The volatile markets over the past months have left many investors wondering whether they should continue investing, or suspend their investing plan for the time being. While nobody knows how long volatility will last, experts recommend that long-term investors continue investing consistently for retirement and other financial goals. That’s where dollar cost averaging comes into play.
What Is Dollar Cost Averaging?
Dollar cost averaging (DCA) is an investment strategy that helps you cushion the impact of market fluctuations through regular investments, regardless of market conditions. The idea is that by consistently investing a fixed sum of money over a period of time, you end up buying more shares when prices are low and fewer shares when prices are high. Over the long term, the cost of all your investments purchased are averaged out. This mitigates the impact of short-term market fluctuations on your portfolio and eliminates some of the risky guesswork involved in trying to time the market.
How Does It Work?
Two types of dollar cost averaging exist. The first is where you set up an automatic investment plan so you can invest a fixed sum of money at regular intervals (weekly, monthly, etc.) This is a smart investment strategy – you’re getting into the habit of saving and investing regularly, and you’re growing your net worth steadily over time.
The second type is where you have a huge sum of money – say your bonus or your savings in the bank – and you decide to invest it in equal parcels over a period of time, instead of all at once. For some investors, this strategy takes away some of their fear of investing. While no one can predict how the markets will behave, it’s nerve-wracking all the same not knowing if you will be investing all your money the day before a downturn. Dollar cost averaging soothes this worry, and is a much wiser option than leaving all your money in the bank.
Let’s take the hypothetical scenario where you’re deciding between investing $4,000 as a lump sum or splitting it to quarterly $500 investments. In a market that’s going mostly sideways with a few ups and downs, here’s how dollar cost averaging can benefit you.
When the stock price dipped to $1.50, you ended up with more shares purchased at a lower price. When the stock price rose to $2.50, you avoided investing all your money at the peak because you spaced out your investments over time. In this scenario, the stock price moved lower before rebounding, and you had the opportunity to buy the dip for a larger eventual payoff.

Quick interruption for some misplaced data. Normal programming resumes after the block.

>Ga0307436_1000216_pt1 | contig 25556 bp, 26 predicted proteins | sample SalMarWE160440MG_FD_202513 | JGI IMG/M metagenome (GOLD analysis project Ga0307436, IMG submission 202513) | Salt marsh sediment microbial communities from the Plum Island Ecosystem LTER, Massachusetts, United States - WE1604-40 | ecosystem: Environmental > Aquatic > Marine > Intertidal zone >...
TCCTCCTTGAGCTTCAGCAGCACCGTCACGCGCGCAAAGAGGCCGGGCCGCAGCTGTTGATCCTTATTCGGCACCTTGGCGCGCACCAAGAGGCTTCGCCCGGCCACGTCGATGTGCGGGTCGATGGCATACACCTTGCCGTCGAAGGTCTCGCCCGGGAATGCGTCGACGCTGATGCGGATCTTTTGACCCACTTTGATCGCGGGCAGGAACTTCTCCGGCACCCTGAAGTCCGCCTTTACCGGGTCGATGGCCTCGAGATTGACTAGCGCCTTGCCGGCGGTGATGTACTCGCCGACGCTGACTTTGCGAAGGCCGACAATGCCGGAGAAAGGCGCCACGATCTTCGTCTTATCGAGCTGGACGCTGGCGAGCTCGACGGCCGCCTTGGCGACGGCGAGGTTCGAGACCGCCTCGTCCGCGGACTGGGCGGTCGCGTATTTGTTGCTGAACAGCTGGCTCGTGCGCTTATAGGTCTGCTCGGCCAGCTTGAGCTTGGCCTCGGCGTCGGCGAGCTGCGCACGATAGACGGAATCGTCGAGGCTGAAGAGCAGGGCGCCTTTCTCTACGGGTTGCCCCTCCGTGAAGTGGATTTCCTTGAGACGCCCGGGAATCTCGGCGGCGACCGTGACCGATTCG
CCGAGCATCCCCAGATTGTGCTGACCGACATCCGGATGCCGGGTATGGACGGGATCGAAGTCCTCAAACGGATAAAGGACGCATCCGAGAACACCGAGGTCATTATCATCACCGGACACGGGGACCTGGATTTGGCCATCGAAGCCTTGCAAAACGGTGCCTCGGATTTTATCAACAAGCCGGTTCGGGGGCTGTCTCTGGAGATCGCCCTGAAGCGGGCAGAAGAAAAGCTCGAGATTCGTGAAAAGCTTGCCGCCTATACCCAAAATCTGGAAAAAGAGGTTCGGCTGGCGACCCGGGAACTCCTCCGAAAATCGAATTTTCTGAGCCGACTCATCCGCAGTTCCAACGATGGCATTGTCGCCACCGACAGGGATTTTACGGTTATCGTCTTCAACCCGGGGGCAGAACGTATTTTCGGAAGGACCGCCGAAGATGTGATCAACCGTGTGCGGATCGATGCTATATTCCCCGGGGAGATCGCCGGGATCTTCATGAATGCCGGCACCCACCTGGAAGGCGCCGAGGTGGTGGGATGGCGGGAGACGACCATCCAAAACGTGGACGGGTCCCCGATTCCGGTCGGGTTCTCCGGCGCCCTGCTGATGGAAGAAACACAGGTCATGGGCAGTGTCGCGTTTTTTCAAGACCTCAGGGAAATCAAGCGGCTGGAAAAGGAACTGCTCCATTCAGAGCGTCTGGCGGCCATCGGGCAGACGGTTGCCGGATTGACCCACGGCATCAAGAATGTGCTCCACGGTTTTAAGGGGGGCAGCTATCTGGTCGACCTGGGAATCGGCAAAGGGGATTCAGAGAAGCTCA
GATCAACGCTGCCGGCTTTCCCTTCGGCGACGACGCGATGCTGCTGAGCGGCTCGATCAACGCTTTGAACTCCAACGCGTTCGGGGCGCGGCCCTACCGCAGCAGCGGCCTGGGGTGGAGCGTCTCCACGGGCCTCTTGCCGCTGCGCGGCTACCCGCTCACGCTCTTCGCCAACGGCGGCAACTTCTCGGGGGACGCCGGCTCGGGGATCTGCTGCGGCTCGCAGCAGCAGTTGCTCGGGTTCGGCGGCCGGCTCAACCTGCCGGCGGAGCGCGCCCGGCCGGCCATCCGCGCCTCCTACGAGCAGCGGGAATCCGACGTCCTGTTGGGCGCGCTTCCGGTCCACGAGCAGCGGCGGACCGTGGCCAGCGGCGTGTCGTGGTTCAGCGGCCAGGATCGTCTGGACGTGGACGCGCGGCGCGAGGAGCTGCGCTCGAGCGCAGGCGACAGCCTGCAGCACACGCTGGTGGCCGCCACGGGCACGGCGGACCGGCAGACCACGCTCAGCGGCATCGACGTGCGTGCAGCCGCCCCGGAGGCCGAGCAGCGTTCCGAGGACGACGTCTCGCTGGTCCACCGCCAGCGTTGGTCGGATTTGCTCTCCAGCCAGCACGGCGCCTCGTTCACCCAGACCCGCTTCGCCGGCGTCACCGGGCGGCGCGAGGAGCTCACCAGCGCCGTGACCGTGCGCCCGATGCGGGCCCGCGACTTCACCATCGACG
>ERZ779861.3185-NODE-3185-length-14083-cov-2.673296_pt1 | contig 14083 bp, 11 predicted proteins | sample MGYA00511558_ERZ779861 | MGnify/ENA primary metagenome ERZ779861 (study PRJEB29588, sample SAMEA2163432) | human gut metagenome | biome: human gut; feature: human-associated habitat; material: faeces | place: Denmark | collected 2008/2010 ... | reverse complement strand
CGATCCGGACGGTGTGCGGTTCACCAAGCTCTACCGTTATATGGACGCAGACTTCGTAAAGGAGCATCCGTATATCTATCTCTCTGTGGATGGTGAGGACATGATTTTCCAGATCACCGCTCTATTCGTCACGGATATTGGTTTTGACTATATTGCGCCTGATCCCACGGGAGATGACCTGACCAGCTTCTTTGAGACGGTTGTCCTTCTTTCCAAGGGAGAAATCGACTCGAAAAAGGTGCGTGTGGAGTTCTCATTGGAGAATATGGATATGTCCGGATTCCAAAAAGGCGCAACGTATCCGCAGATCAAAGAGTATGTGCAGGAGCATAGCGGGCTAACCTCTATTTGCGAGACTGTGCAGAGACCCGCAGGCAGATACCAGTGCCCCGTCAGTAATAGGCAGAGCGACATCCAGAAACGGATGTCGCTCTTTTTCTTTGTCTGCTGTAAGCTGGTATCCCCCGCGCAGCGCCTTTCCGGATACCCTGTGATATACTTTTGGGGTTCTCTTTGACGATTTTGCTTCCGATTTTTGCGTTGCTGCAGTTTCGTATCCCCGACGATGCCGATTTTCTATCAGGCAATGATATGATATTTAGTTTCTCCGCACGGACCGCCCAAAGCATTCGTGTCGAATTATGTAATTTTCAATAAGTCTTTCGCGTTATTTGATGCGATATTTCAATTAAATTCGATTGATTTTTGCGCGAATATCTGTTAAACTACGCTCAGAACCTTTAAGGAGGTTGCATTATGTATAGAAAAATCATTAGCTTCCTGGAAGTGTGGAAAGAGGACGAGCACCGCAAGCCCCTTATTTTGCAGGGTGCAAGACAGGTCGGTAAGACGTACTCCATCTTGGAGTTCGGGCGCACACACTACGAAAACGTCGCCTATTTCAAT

Why Dollar Cost Averaging Makes Sense
One of the most important benefits of dollar cost averaging is psychological. Because you’re investing consistently regardless of market conditions, your emotions are removed from the equation, making you less susceptible to the investing biases other people may hold.
For instance, most people prefer avoiding losses more than they like winning – a behavior formally known as loss aversion. When the market plummets, some investors may panic and sell their investments at the market bottom. If you’re dollar cost averaging, you’ll instead be purchasing your investments at an attractively low price.
Over the long term, markets tend to go up. Dollar cost averaging helps you recognise that market downturns can be an opportunity, not a threat.
Additionally, you avoid the risk of mistiming the market with dollar cost averaging. Timing the market – investing whenever you think market conditions are good – doesn’t work over the long run because no one can consistently predict how the markets will perform.
Potential Drawbacks To Note
One scenario where dollar cost averaging may not be ideal is when markets are rising. Dollar cost averaging into an investment that continues to rise each month keeps you from maximising your gains. If you have the means, this is one situation where a lump sum investment would be better. When the markets are on a confirmed uptrend, say the period of recovery after a downturn, splitting your investments means that portions of your money are left on the sidelines and missing out on potential returns.
But if you remain nervous about investing all your money at once, dollar cost averaging is still a reliable strategy to get some money in the markets and take advantage of the market growth.
How To Start Dollar Cost Averaging
In Singapore, you can easily start dollar cost averaging by purchasing a regular savings plan (RSP). You’ll have to select which share counters to purchase and take note of the fees and any minimum investment amount.
A simpler, more cost-effective way would be to dollar cost average into Syfe’s Global or REIT+ portfolios. Our flagship Global Portfolios comprise more than 20 ETFs diversified across multiple asset classes, sectors and geographies. They are optimised for your particular risk profile and automatically rebalanced to keep your portfolio risk in line with your chosen risk level. With your portfolio risk kept stable over time, you have the peace of mind to keep investing regularly, whether in a bull or bear market. Remember, bear markets present an opportunity when it comes to dollar cost averaging.
Dollar cost averaging is ultimately a logical, non-emotional approach to investing. It may seem boring, investing the same amount consistently every month, but it is this boredom that makes dollar cost averaging such a successful investing strategy.
Ready to put dollar cost averaging into action? Get started now.